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  • Brian Foley

Conroe Criminal Defense Lawyer - Rules of Evidence Series RULE 403

Objection, the evidence they just offered is horrible for my case! That can be what if feels like when you have to object under Rule 403. This rule is often described as the "more prejudicial than probative rule." But what the rule actually says is that evidence may be excluded if:


1. Its probative value is substantially outweighed by:

a. Danger of unfair prejudice,

b. Confusing the issues,

c. Misleading the jury,

d. Undue delay, or

e. Needlessly presenting cumulative evidence.


Put into english, if the evidence is really hurtful and not all that helpful in deciding the main issue of the case then it can be excluded. The Court of Criminal Appeals held that there should be a "clear disparity between the degree of prejudice of the offered evidence and its probative value." Connor v. State, 67 S.W.3d 192, 202 (Tex. Crim. App. 2003). The main point you should be getting from this is that Rule 403 changed the old common law way of having the trial judge simply balance the two and if the court deemed it more prejudicial than probative. The rule now says it has to be really really unfair.


May not Shall

Did you catch the part where it says the court "May" exclude the evidence? That means that even if the court believes that the court could exclude the evidence because of undue delay the court has broad discretion to admit the evidence anyway. Powell v. State, 189 S.W.3d 285, 290 (Tex. Crim. App. 2006) The standard on review is "Abuse of Discretion." Winkfield v. State, 792 S.W.2d 727 (Tex. App. -- Corpus Christi 1990, pet. ref'd).


So what does "unfair prejudice" mean?

The United States Supreme Court held, “[a]s to a criminal defendant, Rule 403's term "unfair prejudice" speaks to the capacity of some concededly relevant evidence to lure the factfinder into declaring guilt on an improper basis rather than on proof specific to the offense charged.” Old Chief v. United States, 519 U.S. 172, (1997)


Examples:

  • Unfair to allow testimony of a murder victim's character for making people angry. Dinkins v. State, 760 S.W.2d 374 (Tex. App. -- Fort Worth 1988, pet. ref'd)

  • Evidence of a prior conviction when stipulated. Old Chief v. United States, 519 U.S. 172, 191 (1997)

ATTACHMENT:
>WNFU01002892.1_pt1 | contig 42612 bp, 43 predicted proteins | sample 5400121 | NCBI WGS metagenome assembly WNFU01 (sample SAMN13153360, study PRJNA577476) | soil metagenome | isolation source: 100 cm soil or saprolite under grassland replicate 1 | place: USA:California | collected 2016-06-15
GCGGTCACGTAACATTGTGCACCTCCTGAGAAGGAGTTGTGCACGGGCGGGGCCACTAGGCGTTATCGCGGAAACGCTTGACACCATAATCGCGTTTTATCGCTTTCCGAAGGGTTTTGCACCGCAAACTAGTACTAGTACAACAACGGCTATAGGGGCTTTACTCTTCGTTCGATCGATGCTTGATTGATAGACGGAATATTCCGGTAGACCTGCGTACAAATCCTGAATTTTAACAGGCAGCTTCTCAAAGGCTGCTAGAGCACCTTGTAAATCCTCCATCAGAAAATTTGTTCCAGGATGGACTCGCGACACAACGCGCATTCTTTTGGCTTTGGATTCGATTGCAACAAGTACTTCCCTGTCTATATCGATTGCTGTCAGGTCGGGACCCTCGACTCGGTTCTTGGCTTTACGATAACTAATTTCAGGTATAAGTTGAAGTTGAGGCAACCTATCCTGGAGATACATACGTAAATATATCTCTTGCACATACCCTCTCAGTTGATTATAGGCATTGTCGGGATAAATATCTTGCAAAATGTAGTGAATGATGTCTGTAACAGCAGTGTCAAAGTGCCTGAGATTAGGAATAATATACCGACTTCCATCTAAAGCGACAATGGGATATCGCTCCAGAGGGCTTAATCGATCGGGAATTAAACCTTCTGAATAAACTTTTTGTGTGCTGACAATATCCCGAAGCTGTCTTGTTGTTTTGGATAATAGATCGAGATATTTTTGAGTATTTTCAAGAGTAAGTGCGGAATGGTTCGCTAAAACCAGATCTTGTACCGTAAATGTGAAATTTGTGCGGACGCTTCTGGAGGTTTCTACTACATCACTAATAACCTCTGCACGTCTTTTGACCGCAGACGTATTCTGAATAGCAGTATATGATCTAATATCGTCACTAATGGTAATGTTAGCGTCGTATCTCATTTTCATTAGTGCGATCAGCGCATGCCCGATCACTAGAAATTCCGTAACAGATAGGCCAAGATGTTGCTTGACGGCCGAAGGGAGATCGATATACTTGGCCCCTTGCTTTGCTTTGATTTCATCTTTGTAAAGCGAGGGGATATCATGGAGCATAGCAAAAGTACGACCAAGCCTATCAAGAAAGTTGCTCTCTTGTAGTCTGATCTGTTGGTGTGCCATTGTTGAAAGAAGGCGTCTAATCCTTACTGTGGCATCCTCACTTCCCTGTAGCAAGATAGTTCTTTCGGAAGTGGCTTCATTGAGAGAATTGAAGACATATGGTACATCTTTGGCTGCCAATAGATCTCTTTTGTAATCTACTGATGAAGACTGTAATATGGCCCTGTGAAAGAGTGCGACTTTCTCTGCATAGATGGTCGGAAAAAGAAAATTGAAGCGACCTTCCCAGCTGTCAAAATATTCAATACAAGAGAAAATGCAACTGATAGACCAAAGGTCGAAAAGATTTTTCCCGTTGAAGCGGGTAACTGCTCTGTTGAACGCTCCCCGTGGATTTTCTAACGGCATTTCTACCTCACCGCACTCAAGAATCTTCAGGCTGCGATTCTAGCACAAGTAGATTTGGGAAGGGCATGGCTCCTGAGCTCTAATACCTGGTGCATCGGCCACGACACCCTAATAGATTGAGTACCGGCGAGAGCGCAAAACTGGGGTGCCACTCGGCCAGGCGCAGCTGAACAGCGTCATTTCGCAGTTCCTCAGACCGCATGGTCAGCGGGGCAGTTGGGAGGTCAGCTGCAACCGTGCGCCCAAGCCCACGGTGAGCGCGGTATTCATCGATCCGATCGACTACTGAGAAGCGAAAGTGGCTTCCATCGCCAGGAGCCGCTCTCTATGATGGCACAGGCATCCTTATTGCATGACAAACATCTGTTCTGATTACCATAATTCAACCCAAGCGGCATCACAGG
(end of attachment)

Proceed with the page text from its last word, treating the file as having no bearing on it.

• Evidence that four State's witnesses were gang members. Barlow v. State, 175 S.W.3d 839 (Tex. App. --Texarkana 2005 pet. ref'd).

  • Not unfair to enter defendant's parole status as motive to throw a gun out of a car. Powell v. State, 189 S.W.3d 285, 287-89 (Tex. Crim. App. 2006).

  • Error for court to refuse to allow cross examination of prior rape allegations made by current victim. Thomas v. State, 669 S.W.2d 420 (Tex. App. -- Houston [1st Dist.] 1984, pet. ref'd).

  • Evidence which is not based on an accepted scientific theory and technique, founded in literature, or not performed correctly on the occasion in question. Kelly v. State, 824 S.W.2d 568 (Tex. Crim. App. 1992). (Expanded by Hartman v. State, to all scientific expert testimony. 946 S.W.2d 60 (Tex. Crim. App. 1997).

  • Crime scene photographs of extraneous murder scene were excluded as unfairly prejudicial. Russell v. State, 113 S.W.3d 530, 545 (Tex. App. -- Fort Worth 2003, pet. ref'd).

  • May not admit an unopened bottle of vodka to represent an old whiskey bottle in DWI trial. Orrick v. State, 36 S.W.3d 622, 626 (Tex. App. -- Fort Worth 2000, no pet.).

  • Intoxication chart prepared by prosecutor was found to be "clearly error." Wheatfall v. State, 882 S.W.2d 829 (Tex. Crim. App. 1994).




Rule 403. Excluding Relevant Evidence for Prejudice, Confusion, or Other Reasons

The court may exclude relevant evidence if its probative value is substantially outweighed by a danger of one or more of the following: unfair prejudice, confusing the issues, misleading the jury, undue delay, or needlessly presenting cumulative evidence.


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